And I wonder if standing at the foot of Mt. Sinai that day if Israel’s miraculous “Yes” would have been unanimous had they known what lie just ahead of them. Had they known that their future would entail years upon years of desert and desolation and wandering, would they have been so quick to commit their entire existence to this new lover who just recently walked into their life? Would any of us have been so quick? If we could go back to that day when we stood with the faithful and joined in that miraculous, unanimous, “Yes,” would we still do it if we knew that this life with God would not be all milk and honey? Would we still do it if we knew there could be long seasons of depression, or divorce, or cancer, or addiction, or church splits, or broken relationships, or any of the other types of deserts and desolations and wanderings that the people of God are not exempt from?
Sure, we have a handful of experiences of God’s faithfulness, and they might be significant, but standing together and answering as one, “Everything that Lord has spoken we will do”…to join in this miraculous, unanimous “Yes!” with no guarantee that our lives will be safer, or happier, or healthier seems to me to be, at best, blind love and, at worst, utter stupidity. And then I look to my left, and standing with me is my daughter who (though she is only 13-years-old) feels this genuine pull to care for the kids in her middle school who are picked on. Why? Because God has been faithful to her and she has heard a call into God’s purposes. And then I look to my right and I find my neighbor and my friend, Alan, who has bi-polar and is tired of the stigma and silence that surrounds mental health in our faith communities and refuses to be quiet about it. Why? Because God has been faithful and he has heard a call into God’s purposes. And then I look in front of me and there is my friend, Jen, gifted and called to preach. And though I have been called to a position of power, a position that is currently not available to her, it is (more often than not) she who talks me off the cliff of quitting ministry, reminding me of the beauty and grace and mystery found in this thing called church. Why? Because God has been faithful to her and she has heard a call into God’s purposes. And then I look behind me and I see my sister-in-law, Jess, and though brain cancer took the life of her husband far too soon…there she is, caring for two young children, loving a community, and bearing witness to the kingdom of God. Why? Because God has been faithful to her and she has heard a call into God’s purposes. And then, I look beyond them and I see this endless sea of God’s people standing with me, no, standing with us – go ahead…look around you today. Here we are, surrounded by and participating in all these stories of God faithfulness, stopping an army here, and parting a sea there, and providing manna and water from unexpected places in unexpected ways.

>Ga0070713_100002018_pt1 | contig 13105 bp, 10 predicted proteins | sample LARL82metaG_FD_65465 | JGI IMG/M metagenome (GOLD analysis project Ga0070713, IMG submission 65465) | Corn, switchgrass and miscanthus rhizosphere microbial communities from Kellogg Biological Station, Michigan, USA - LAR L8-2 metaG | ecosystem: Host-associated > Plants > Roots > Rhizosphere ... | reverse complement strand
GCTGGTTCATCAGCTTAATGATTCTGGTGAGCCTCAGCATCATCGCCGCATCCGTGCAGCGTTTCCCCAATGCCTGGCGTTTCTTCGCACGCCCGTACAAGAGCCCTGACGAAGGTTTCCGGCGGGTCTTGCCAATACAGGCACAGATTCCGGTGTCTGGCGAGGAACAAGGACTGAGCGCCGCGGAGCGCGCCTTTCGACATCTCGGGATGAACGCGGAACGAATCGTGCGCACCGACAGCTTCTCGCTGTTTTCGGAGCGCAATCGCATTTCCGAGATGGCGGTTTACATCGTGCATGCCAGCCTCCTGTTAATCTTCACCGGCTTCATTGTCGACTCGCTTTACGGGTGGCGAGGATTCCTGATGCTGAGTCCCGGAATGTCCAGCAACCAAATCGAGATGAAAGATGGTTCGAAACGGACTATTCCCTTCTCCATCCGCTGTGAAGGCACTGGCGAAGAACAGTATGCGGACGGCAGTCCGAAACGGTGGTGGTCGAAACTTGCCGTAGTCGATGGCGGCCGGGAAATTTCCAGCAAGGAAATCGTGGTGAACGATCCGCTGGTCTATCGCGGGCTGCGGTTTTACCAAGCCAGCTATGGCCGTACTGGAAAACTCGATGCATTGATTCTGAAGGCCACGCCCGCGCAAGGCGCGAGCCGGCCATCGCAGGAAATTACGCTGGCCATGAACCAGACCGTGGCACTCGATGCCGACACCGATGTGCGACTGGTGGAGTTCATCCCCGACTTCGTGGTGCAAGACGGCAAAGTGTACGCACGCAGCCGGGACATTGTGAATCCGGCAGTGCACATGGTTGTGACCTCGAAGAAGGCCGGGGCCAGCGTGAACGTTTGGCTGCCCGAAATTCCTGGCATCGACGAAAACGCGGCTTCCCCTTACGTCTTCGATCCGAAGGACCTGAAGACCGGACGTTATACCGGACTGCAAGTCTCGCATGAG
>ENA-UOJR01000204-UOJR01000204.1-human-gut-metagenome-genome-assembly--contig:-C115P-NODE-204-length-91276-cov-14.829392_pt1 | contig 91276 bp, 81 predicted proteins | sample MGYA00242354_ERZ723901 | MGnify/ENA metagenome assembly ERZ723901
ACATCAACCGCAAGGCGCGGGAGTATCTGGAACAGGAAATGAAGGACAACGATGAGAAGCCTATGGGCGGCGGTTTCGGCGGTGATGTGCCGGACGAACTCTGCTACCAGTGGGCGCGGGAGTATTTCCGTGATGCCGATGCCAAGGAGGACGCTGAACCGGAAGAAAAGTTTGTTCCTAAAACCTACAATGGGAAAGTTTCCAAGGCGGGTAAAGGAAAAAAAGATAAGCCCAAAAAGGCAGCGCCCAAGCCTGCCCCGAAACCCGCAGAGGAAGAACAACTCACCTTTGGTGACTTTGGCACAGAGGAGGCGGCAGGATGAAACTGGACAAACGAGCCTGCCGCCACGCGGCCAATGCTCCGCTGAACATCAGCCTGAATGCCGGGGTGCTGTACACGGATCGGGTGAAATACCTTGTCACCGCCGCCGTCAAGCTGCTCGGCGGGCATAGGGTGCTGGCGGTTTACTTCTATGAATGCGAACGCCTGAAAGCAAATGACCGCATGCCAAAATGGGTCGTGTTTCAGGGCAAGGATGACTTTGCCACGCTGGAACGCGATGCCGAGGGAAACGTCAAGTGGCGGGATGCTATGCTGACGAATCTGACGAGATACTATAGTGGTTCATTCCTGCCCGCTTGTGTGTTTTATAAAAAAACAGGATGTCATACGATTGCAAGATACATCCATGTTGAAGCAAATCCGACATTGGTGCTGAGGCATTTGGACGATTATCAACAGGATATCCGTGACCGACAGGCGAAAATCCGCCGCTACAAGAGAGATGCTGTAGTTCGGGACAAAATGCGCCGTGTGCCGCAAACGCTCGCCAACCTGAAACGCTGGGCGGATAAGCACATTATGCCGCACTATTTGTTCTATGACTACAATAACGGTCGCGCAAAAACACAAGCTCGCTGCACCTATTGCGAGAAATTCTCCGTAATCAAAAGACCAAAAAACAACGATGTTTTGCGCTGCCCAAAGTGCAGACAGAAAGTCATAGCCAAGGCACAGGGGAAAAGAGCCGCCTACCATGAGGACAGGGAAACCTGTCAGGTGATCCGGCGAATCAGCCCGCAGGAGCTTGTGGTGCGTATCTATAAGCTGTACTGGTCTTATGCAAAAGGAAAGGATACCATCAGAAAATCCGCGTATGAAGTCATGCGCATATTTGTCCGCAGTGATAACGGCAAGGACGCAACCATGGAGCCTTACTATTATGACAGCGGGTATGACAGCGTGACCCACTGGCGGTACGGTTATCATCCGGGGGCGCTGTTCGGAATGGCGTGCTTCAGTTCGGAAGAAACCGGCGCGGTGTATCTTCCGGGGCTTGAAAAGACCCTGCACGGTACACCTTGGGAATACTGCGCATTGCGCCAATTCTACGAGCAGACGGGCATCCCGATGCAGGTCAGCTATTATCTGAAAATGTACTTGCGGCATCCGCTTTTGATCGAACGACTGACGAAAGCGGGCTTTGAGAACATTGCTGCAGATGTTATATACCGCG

And though we might be tempted to speak of God’s faithfulness in my life, together, we know that the lines between God’s faithfulness for one person is not so easy to distinguish from that of another. Just as when my daughter suffers, a part of me suffers or when Jess grieves a part of me grieves. We also know that God’s faithfulness to you is somehow, mysteriously God’s faithfulness to me as well. No longer is it my story or your story, it is our story! And then, standing together, we look up and who do we see, but Moses coming down from the mountain. And he brings us in close and he says to us, “Hear the word of the Lord: You have seen what I have done, how I bore you on eagles’ wings and brought you to myself. Now therefore, if you obey my voice and keep my covenant, you shall be my treasured possession out of all the peoples. Indeed, the whole earth is mine, but you shall be for me a priestly kingdom and a holy nation.” And together we stand at the foot of this mountain, bound together by these handful of experiences of God’s faithfulness and we lean forward and with every part of our being we respond to this invitation and we proclaim miraculously, unanimously “Yes! Everything that the Lord has spoken we will do!”